This lawyer, A.A. Betga, is smart and devious and at times does things absolutely horrifying to Stephen. However, together with the help of Jessica, a quick-witted young woman working in the Human Resource department of Torrent Industries, they manage not only to negotiate the many pitfalls they encounter but also to achieve some retributive goals for the victims of the assaults and for their own campaigns against Mike Hamilton.
Jessica, as Stephen eventually learns, has a Masters degree in psychology but took the Torrens Human Resources job because she needed "to eat and pay rent."
"I'll be honest," she tells Stephen, "I was fooled by the opulent offices and the way the money automatically appeared in my bank account every two weeks. But the disappointment began in earnest when I found I was spending significant parts of my day ensuring there was sufficient alfalfa on each side of the sandwich platters I was instructed to order and sometimes deliver for in-house seminars. This was not what I had aspired to."
Jessica, being an attractive Indian woman, also has problems trying to evade the increasingly worrying sexual advances of the male executive for whom she does most of her work. Initially, Stephen, who needs her help to establish his Torrent e-mail account and to find Betga, tells her nothing about what he is investigating. When he does confess, she is keen to help the victims and at the same time to stop the culture at Torrent Industries which allows perpetrators to get away with such actions. Jessica and Stephen become close, and she is adept at using her knowledge of psychology to solve her own problem with her boss, and also to help Stephen and Betga to a satisfactory conclusion to their own efforts. Based on genuine psychological research, Jessica manages to convince her boss that true leaders adopt certain behavior (carefully chosen by her in this case) to prove their leadership qualities. This exposes her boss as ridiculously, and vulnerably, self-opinionated, but also leads eventually to his downfall.
Maybe The Horse Will Talk is full of unexpected plot-twists and tricky situations. Elliot Perlman has a wonderfully cynical and funny way of seeing the corporate world, and he is expert at crafting neat sentences that expose recognizable truths about said world, making you laugh at the same time. He takes shots at many things associated with the law, but he is a lawyer, so there is a solid base to his judgments. He lets Stephen use valid legal arguments to convince Malcolm Torrent to do whatever he suggests, and he clearly demonstrates the ways in which women undergo sexual harassment in the workplace, have difficulty having their claims taken seriously if they report this, and how employers manage to bury such claims or, if they come to court, employ lawyers who almost invariably manage to discredit the women. Serious issues underlie the plot of this novel but never swamp the excitement and the humor. Perlman's characters have wry views on such things as marriage, child-rearing, Human Resources, book clubs, and even professional journals. Asked about the Law Institute Journal,Stephen comments:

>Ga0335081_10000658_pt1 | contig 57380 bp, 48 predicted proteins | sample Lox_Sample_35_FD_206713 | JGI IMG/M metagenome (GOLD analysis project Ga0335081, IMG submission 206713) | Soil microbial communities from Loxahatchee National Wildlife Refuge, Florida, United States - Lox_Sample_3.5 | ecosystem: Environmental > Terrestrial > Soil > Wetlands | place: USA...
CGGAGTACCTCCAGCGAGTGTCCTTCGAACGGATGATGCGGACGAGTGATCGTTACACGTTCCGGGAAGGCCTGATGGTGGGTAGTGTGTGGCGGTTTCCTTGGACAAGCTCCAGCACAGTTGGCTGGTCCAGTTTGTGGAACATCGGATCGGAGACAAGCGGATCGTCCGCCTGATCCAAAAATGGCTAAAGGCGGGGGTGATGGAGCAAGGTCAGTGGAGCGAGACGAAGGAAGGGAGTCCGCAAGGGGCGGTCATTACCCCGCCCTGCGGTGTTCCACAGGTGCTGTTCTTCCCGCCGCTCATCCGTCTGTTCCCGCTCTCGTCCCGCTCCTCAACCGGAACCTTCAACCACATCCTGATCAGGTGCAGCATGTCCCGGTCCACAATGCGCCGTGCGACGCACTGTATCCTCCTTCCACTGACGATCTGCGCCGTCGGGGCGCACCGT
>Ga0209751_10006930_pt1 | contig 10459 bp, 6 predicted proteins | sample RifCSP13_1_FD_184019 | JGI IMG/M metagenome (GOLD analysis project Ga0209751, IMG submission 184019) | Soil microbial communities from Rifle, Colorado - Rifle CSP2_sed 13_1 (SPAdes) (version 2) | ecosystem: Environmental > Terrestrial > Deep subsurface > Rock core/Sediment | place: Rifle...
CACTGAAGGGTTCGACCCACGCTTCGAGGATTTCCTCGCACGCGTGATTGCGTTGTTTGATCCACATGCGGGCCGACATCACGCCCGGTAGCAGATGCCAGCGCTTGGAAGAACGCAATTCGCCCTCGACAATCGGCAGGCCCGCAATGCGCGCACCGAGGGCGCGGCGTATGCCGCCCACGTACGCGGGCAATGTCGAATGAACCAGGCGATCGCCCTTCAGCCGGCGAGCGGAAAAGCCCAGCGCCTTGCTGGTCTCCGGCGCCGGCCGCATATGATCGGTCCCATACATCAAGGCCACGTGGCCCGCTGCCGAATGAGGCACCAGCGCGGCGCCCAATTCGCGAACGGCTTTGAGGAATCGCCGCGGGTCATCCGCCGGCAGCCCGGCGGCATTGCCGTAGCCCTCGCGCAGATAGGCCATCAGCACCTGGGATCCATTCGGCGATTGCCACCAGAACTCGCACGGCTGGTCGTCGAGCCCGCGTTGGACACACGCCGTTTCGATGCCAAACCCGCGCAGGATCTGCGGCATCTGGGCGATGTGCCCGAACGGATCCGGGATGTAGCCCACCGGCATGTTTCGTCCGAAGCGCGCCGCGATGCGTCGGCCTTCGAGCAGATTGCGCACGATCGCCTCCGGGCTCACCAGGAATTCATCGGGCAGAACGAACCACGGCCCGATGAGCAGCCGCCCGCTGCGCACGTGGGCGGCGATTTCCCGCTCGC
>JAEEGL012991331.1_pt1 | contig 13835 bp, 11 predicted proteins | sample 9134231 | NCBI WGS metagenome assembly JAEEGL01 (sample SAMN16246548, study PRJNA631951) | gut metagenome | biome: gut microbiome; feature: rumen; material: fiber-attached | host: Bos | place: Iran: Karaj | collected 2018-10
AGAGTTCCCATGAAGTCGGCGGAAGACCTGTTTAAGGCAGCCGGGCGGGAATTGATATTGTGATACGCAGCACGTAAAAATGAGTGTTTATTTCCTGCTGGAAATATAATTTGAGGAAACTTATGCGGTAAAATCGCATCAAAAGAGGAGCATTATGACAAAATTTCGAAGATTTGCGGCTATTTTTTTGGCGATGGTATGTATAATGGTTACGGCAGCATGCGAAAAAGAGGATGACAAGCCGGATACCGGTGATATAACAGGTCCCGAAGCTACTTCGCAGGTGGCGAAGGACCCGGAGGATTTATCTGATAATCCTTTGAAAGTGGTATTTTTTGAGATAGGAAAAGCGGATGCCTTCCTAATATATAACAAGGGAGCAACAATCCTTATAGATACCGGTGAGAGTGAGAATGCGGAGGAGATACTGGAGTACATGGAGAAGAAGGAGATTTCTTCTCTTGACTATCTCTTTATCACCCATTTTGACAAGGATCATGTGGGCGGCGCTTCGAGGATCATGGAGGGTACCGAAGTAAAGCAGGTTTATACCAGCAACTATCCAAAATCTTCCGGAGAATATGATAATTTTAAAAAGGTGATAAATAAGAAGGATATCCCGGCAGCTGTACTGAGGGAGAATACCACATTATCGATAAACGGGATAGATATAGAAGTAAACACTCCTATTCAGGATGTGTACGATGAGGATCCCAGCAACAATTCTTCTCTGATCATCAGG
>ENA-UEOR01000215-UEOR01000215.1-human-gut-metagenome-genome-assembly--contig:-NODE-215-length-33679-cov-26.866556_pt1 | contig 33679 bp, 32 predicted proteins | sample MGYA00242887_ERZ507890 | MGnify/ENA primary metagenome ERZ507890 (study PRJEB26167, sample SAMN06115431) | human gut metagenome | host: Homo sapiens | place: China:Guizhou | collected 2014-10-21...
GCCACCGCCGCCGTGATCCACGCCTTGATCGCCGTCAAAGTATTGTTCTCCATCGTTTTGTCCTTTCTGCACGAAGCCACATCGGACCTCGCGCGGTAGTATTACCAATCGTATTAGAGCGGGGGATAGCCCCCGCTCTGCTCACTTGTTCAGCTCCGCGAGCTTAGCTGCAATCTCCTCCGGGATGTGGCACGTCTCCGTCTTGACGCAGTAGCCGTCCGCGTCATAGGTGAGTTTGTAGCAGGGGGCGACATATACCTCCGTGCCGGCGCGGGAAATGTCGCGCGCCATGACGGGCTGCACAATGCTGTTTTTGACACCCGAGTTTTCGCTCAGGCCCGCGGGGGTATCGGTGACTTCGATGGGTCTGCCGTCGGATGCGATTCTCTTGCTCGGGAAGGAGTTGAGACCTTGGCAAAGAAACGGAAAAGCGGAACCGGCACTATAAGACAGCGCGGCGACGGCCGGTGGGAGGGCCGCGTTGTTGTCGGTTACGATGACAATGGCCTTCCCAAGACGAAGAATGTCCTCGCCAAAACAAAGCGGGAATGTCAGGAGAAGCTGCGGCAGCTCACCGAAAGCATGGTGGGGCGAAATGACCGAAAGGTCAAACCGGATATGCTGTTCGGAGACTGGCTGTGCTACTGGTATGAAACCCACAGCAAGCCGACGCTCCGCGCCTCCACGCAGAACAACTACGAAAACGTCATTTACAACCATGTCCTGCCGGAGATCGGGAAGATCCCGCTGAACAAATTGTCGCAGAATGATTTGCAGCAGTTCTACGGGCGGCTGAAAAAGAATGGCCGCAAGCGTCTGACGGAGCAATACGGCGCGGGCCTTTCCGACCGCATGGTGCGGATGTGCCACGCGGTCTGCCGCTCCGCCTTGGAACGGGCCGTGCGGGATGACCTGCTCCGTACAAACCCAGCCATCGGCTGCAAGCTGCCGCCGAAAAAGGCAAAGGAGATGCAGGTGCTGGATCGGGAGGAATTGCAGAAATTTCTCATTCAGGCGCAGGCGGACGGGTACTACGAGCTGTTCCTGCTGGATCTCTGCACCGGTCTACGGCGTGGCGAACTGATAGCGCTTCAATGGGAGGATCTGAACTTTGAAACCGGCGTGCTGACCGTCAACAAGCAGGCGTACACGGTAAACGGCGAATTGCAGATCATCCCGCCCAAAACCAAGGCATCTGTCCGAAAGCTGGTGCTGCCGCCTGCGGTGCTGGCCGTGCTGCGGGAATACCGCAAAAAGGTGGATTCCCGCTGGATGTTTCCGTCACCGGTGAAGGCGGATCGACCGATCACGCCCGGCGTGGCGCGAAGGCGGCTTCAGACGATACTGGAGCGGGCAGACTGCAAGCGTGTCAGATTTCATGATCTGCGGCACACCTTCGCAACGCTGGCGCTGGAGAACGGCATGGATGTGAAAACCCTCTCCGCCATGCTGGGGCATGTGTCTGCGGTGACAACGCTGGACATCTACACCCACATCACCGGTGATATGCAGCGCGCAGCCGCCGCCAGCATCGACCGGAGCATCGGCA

It's frequently used as professionally sanctioned camouflage to cover whatever the given Second Year is really reading. Additionally it can be brought out when waiting for someone in a bar or café to signal to everyone else that the person occupying the table or seated at the bar is a lawyer. And, finally, the Second Years do like getting mail personally addressed to them. It's an uncommon happening in the work setting. They show it to their parents.
Often this book is very funny as well as being absorbing and fast-paced. Perlman is master of dialogue and of smart quips. My favorite is Malcolm Torrent's command to his secretary after Stephen has talked him into doing something particularly outrageous: "Show Maserov to the door," says Torrent, "before I gift him one of my grandchildren."
Not surprising, Paramount Studios in America has optioned Maybe The Horse Will Talk for adaptation as a television series.